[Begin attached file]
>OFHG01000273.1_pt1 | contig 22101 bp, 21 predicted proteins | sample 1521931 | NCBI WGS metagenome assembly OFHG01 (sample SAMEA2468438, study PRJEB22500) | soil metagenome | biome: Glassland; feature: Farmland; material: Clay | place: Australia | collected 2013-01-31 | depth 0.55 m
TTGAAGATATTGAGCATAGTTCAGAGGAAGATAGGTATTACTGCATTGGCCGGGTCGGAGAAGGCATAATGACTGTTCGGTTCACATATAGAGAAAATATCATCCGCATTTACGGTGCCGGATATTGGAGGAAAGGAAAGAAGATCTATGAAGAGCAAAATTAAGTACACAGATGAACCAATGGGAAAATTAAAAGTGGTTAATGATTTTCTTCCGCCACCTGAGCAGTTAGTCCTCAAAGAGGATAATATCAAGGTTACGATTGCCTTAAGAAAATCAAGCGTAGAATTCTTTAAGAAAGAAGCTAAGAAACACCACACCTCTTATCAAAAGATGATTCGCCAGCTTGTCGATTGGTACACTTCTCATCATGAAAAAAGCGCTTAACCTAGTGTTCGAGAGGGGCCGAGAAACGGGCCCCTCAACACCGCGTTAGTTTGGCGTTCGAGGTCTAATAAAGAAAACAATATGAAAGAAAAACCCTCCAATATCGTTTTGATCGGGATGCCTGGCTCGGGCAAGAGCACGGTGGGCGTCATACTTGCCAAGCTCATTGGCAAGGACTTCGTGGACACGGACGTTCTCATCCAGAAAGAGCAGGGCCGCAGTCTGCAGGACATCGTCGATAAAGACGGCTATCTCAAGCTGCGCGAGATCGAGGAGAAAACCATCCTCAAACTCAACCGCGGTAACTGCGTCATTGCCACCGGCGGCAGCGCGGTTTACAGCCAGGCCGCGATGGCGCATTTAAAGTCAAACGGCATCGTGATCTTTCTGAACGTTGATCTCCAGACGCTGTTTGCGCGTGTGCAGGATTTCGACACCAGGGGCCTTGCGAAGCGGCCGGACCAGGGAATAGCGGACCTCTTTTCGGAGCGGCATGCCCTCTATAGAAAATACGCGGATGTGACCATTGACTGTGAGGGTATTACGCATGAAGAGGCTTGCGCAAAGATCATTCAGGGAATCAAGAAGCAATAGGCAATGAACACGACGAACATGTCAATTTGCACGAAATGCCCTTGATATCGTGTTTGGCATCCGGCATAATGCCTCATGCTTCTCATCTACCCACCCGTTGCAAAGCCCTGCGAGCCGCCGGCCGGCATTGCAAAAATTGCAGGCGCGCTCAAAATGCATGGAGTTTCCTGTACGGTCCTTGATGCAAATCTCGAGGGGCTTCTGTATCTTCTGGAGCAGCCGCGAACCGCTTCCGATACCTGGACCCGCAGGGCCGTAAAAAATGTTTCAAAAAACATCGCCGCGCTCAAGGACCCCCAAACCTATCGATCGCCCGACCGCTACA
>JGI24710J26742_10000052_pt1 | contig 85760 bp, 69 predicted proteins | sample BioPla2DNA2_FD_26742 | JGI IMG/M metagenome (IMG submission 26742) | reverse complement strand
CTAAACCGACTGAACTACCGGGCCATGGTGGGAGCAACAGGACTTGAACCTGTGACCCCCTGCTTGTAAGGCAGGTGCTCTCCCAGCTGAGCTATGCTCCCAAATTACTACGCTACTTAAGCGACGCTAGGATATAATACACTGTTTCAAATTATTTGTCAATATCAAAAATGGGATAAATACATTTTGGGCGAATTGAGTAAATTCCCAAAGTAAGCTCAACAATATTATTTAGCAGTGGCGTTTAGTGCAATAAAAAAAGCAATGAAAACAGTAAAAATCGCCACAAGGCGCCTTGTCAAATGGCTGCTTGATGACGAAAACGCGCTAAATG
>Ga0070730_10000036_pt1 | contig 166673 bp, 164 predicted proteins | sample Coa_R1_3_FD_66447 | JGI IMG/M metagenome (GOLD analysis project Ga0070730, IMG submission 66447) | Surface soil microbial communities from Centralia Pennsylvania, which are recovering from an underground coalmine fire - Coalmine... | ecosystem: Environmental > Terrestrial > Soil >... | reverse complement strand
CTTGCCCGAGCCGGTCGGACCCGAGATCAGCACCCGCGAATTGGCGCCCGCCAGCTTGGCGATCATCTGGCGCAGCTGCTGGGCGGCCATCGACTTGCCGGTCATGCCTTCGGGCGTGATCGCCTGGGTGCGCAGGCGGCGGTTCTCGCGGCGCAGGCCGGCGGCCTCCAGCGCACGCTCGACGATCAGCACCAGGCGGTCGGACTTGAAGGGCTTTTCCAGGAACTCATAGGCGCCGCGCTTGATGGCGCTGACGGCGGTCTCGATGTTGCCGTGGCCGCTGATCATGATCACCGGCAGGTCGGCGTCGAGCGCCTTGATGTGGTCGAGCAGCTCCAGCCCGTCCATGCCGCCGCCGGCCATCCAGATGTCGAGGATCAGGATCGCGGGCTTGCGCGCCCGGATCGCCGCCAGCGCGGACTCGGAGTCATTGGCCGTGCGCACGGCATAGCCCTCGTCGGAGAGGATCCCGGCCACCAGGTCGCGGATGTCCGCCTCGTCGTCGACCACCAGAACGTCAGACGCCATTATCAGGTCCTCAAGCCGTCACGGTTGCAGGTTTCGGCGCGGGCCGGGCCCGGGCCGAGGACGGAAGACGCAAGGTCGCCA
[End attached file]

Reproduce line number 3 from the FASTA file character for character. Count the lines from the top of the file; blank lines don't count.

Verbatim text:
>JGI24710J26742_10000052_pt1 | contig 85760 bp, 69 predicted proteins | sample BioPla2DNA2_FD_26742 | JGI IMG/M metagenome (IMG submission 26742) | reverse complement strand